This is some of the photos that I took during my first international conference about energy, ISES 2015 in Bali 10-13 June. It was fabulous event and very inspiring. Because of this event, I am considering my option for my master degree. Taking major in Renewable Energy seems pretty exciting.
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Delegates networking (Actually, these 3 person known each other, but this is the atmosphere when you do the networking)
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Cultural night, very busy.
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My team for Innovation Jam! We were such a serious group. We had an idea to make a self powered medical device. My team was great! Consist of student in Biomedical Engineering (Me!), Mechanical Engineering, Electrical Engineering, Medical, and Finance. IMG_1361 IMG_1363

Justin, the most popular guy in the summitIMG_1365

 

From around the world Asia, Europe, Australia, USAIMG_1370

I and my roommateIMG_1372

This is fake! The guy who won the case is wearing suit and grey tieIMG_1382Fabulous!

“Congratulations!”

 

Biomedical Engineering; Hardest Major Ever

This writing actually from quorra.com, a student asking his/her decision on majoring BME. Below is the best answer that I cited from the web, which most of them are true. Biomedical Engineering is complex subject. We learn everything or lack off (as said in the answer below). Enjoy your reading.BMENOT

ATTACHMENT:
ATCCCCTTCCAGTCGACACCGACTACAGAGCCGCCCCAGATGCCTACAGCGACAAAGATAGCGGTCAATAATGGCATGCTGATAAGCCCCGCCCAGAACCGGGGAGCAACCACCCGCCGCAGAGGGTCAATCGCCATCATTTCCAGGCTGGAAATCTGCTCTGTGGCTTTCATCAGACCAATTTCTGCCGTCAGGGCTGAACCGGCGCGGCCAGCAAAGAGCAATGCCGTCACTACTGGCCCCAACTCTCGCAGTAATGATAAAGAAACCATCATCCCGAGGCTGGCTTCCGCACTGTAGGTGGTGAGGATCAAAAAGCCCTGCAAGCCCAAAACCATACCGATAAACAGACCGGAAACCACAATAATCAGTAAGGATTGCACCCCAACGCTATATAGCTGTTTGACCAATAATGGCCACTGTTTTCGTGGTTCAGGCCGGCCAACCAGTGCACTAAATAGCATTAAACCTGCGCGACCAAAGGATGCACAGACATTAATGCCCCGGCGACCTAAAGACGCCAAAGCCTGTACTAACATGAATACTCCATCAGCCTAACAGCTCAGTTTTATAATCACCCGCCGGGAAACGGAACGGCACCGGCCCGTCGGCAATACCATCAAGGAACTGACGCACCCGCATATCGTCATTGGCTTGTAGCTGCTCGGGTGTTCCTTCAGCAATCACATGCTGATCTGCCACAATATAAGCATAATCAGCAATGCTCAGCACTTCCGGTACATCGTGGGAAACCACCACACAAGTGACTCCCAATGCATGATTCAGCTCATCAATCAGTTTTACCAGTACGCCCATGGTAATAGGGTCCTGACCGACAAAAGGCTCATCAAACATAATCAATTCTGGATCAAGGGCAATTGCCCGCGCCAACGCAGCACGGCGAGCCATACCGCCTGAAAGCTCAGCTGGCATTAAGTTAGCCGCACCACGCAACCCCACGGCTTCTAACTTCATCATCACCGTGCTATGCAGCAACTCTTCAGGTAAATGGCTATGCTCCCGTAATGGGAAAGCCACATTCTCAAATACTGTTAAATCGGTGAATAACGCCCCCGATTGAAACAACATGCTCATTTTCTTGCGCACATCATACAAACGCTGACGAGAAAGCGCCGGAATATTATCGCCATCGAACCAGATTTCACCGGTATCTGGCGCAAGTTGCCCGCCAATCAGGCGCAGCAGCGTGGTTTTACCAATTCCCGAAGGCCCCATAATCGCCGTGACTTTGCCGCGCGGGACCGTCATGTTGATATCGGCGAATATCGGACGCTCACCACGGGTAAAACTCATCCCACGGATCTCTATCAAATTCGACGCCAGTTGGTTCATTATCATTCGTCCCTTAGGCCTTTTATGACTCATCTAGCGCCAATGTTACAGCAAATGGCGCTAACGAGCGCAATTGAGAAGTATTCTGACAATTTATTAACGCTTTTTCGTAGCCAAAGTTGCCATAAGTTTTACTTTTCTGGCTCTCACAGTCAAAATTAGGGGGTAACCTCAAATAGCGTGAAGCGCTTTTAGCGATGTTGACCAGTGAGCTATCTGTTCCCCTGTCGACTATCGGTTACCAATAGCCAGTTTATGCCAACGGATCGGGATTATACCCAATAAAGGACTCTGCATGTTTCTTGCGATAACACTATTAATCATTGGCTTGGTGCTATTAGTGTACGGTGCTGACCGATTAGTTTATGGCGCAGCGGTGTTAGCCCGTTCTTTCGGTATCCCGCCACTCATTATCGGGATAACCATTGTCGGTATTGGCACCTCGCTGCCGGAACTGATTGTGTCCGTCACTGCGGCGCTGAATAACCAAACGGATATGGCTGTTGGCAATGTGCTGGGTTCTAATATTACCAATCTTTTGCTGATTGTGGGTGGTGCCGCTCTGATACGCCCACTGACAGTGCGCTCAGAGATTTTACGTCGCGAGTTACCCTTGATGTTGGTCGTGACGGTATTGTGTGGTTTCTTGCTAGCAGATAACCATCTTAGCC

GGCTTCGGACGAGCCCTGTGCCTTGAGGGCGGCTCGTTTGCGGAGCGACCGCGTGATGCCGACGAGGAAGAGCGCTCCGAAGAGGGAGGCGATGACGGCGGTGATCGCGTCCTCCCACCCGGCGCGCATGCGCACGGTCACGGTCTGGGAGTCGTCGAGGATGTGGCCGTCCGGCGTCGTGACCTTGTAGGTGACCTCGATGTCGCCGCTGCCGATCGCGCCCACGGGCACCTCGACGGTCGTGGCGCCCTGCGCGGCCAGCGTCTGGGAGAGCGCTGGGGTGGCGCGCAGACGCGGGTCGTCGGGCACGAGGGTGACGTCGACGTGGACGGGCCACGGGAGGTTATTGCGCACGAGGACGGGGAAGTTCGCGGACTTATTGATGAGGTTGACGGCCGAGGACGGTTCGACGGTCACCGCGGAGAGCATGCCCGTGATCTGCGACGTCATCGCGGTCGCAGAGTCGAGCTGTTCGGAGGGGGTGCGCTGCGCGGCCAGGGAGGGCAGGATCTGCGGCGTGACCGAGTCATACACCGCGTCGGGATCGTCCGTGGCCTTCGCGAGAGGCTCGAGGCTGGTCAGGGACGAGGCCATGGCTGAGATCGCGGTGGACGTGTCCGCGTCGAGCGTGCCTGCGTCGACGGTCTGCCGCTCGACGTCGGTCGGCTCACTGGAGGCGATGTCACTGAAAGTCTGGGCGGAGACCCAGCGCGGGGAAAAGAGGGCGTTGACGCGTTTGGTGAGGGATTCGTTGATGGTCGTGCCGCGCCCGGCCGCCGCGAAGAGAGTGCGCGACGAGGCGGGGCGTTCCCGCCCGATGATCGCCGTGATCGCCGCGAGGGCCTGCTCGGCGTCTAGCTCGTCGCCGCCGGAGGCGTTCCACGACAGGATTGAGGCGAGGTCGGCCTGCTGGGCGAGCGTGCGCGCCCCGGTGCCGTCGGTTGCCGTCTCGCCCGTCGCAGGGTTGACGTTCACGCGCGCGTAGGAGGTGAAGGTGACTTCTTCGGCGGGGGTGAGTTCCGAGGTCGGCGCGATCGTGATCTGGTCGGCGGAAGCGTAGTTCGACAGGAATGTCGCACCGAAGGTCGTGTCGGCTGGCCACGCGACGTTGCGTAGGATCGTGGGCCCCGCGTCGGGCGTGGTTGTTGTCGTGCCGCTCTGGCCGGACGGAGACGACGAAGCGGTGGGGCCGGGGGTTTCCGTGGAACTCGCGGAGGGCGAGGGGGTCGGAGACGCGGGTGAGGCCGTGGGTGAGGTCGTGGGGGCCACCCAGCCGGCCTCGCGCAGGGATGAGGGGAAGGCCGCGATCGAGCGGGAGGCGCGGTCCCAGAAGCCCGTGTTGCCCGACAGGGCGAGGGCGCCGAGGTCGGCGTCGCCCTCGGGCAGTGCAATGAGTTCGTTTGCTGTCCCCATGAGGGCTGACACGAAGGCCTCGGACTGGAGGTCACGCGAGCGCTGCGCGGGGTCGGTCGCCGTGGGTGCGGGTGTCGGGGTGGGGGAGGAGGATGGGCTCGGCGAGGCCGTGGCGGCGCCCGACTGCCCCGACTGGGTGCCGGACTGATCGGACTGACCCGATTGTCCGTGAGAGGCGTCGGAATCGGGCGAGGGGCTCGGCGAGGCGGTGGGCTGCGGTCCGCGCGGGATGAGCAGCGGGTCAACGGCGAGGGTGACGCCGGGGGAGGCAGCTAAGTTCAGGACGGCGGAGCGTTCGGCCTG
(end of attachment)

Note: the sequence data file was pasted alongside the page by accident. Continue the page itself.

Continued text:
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Do NOT major in biomedical engineering in college, unless you want to go into biomedical consulting, medical school, or anything that does not actually require you to do real engineering. Nobody told me this when I chose my undergrad major (well my mom told me, but I didn’t believe her). I am telling you now.

I wanted to build medical devices, so I chose a biomedical engineering major. This is a serious career mistake that I am still trying to make up for, nearly 6 years after I made that fateful decision.

Your friends are right. Very few companies (even medical device or pharma) will hire a ‘biomedical engineering’ graduate over an electrical or chemical or mechanical engineer. A BME major cannot design a product, build electronics, or model a process half as well as an ME/EE/ChE major.

As a BME major, I did not even know or learn Maxwell’s equations. For a person who claims to be passionate about medical devices, this is an incredible embarrassment.

Christopher is right. In graduate school, you will find that the meager (if any) real technical skills that you were superficially trained in as a biomedical engineering undergrad will serve you no meaningful purpose, except to expose you as a fraud to your peers who were trained in traditional engineering disciplines and actually know how to build stuff and make things work. You may be able to make up for lost time in the course of your graduate work but you will be stressed and miserable.